Payday lenders 'out of control', says Citizens Advice
Payday lenders have been branded as "out of control" by debt advice charity Citizens Advice, after it found cases where money had been lent to people who were aged under 18, had mental health issues, or were drunk when they took out the loan.
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The charity also found that people were being chased for loans they had never taken out and customers were being "hounded" at their home to shame them into paying up (see our Debt Problems guide for what to do and where to get help if you're struggling).
Struggling borrowers' bank accounts were being drained of cash "without any warning" by lenders using a type of payment agreement called a continuous payment authority (CPA). While the charity also found evidence that some lenders took more than they were owed and refused to give a refund.
It also said that in almost nine out of 10 (87%) cases, borrowers were not asked to hand over documents to show they could afford the loan.
Meanwhile three-quarters of people questioned said they struggled to repay their payday loan and 84% of people with repayment problems were not offered the chance to have their interest and charges frozen.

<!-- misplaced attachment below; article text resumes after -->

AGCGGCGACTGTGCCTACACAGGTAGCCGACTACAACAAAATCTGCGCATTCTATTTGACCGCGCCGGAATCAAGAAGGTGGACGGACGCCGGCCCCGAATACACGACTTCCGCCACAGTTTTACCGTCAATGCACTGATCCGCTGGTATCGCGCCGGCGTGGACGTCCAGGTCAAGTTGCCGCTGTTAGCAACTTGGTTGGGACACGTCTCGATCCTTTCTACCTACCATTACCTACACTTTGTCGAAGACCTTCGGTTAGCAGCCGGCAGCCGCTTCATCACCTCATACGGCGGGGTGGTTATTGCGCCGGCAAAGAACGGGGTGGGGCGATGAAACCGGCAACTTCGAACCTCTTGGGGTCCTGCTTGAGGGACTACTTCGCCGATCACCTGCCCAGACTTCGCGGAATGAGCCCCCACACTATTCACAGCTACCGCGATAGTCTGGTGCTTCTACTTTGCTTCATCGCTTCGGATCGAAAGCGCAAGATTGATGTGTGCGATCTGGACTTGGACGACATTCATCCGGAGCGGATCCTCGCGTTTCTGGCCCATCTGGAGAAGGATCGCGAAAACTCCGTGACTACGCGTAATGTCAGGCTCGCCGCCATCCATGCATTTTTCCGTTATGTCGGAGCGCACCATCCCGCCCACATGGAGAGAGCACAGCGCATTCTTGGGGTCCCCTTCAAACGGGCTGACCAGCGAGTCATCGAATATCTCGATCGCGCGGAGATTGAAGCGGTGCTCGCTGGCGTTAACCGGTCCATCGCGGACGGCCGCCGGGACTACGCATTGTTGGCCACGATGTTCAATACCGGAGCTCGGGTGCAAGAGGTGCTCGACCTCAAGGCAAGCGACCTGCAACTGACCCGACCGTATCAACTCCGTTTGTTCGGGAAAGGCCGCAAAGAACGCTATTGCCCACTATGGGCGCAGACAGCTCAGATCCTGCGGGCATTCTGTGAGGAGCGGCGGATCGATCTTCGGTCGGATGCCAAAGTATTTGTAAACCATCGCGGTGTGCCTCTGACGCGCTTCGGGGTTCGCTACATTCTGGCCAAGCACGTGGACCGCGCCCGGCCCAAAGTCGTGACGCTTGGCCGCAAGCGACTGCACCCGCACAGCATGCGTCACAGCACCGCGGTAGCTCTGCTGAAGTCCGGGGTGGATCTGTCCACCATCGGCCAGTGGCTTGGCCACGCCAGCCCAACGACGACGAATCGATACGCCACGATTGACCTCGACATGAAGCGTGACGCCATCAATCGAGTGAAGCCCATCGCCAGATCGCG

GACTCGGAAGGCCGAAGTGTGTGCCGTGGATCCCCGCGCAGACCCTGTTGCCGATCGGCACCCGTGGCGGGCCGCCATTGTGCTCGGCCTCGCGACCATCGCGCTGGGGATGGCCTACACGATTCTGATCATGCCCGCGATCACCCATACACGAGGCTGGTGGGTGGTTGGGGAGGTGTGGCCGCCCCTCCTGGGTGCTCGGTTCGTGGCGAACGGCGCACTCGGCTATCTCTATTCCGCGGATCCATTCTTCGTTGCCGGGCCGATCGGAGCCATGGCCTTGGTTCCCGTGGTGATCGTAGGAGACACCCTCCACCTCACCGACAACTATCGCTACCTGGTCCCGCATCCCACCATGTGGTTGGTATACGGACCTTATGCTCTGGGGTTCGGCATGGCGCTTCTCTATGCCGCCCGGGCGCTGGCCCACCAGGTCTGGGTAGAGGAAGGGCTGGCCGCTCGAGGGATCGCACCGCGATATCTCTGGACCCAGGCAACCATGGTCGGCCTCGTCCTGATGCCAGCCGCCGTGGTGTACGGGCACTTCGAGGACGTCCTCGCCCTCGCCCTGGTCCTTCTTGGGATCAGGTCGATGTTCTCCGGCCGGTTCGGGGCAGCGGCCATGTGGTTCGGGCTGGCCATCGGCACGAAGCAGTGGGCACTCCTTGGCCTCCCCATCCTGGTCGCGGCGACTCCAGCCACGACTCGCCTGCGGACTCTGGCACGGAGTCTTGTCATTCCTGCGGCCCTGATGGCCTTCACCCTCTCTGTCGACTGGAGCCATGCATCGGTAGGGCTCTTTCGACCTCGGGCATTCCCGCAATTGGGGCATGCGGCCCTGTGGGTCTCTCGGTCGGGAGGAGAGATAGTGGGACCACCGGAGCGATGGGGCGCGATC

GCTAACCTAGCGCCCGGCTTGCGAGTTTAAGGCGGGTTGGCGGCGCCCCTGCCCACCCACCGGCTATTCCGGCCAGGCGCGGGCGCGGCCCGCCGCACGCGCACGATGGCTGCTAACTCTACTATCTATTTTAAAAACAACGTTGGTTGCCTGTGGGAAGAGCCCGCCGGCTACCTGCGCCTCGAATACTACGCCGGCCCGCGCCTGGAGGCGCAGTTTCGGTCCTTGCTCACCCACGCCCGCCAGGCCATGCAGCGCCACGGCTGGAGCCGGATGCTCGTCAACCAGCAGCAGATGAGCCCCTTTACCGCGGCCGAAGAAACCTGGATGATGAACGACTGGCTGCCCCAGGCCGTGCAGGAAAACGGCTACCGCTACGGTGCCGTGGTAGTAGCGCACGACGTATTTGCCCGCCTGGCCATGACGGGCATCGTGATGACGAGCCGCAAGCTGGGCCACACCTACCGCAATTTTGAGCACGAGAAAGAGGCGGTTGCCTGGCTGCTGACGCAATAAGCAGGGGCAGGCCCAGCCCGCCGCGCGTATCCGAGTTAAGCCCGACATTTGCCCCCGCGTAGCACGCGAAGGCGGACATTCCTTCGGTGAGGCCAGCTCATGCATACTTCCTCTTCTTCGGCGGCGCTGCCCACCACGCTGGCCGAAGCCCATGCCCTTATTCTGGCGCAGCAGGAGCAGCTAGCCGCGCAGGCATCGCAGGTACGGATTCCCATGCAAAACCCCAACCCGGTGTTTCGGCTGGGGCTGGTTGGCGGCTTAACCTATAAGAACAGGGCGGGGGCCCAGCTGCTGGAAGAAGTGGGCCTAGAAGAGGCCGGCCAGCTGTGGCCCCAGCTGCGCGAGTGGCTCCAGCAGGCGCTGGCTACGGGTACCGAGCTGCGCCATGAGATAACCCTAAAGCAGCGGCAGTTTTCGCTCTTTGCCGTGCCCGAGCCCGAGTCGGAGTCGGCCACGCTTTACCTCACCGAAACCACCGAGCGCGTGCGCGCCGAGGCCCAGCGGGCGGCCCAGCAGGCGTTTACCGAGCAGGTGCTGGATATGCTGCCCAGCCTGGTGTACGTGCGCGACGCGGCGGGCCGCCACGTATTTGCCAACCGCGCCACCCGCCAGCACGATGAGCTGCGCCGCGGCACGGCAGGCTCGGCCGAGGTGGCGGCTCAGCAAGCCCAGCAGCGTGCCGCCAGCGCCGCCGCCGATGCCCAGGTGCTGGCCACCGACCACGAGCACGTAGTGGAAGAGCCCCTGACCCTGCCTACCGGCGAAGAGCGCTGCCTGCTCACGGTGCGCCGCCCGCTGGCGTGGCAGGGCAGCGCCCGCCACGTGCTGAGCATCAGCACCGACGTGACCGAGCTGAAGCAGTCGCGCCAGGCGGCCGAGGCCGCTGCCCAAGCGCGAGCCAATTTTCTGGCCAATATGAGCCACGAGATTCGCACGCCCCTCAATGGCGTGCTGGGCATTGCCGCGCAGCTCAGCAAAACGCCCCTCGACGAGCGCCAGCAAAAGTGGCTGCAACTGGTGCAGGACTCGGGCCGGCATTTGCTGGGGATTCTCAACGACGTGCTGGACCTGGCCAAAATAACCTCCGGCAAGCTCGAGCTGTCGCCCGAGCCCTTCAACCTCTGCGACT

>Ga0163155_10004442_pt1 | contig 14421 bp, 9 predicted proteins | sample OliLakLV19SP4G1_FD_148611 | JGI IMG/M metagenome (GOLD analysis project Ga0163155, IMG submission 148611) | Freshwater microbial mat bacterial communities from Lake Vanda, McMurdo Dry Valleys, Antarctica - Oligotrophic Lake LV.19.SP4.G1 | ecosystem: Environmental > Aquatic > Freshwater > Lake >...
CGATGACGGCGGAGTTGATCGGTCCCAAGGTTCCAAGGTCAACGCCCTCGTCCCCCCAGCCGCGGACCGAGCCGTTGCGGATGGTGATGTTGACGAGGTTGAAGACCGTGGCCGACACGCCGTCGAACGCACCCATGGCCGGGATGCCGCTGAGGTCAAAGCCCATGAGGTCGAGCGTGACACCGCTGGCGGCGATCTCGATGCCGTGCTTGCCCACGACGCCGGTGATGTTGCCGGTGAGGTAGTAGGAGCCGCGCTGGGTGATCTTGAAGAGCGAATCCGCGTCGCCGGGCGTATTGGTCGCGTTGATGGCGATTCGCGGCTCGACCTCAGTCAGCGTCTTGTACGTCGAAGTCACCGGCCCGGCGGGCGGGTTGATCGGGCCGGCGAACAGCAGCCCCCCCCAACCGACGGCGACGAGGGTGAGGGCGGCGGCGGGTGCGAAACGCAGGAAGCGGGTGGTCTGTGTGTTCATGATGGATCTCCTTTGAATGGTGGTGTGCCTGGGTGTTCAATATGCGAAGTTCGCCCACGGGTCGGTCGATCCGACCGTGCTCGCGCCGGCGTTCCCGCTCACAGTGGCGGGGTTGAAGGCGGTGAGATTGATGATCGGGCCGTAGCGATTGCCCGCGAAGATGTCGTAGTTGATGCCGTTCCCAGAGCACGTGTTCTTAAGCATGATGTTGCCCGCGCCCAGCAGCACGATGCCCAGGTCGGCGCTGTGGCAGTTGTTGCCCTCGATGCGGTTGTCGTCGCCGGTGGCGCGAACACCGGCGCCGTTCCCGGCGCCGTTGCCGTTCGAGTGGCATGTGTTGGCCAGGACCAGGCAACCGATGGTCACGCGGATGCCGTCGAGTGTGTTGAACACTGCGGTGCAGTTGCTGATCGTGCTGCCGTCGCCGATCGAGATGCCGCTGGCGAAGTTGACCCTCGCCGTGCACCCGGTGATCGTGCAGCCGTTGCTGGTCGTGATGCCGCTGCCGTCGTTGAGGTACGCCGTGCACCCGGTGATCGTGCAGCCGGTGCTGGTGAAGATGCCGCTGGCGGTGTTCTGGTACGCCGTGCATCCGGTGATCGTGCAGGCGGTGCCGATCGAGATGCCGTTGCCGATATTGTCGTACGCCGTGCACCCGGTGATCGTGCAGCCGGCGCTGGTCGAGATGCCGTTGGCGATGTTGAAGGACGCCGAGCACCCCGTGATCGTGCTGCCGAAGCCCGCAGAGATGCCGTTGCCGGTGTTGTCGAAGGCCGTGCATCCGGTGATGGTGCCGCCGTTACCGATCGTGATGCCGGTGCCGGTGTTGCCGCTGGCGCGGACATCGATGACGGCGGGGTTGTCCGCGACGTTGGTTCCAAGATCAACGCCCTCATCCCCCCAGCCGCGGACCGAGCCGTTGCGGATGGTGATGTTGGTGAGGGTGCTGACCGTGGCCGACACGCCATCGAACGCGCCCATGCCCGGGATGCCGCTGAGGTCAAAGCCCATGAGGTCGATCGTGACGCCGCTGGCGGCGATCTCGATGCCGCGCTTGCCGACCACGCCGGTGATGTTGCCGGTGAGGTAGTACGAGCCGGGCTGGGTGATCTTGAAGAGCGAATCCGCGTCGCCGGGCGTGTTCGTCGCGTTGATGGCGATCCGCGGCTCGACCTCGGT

The debt advice charity has been calling for banks to offer "micro-loans" as an alternative to pay-day lenders.
Payday loan industry 'out of control'
The findings come at a time when Britain's biggest payday lenders are under threat of being put out of action if they fail to prove to the Office of Fair Trading (OFT) that their practices are up to scratch.
The OFT is expected to announce whether it will refer the payday market for an investigation by the Competition Commission in June.
It handed 50 payday lenders a 12-week deadline in early March to prove their good behaviour or risk losing their licences, which they need in order to trade (see the Payday loan firms told to play fair MSE News story).
Citizens Advice chief executive Gillian Guy describes the payday loan industry as "out of control" and says it has shown a "complete disregard" for customers.
She says: "It is vital that, following the investigation, the OFT takes swift action to protect consumers from the harm caused by these unscrupulous lenders."
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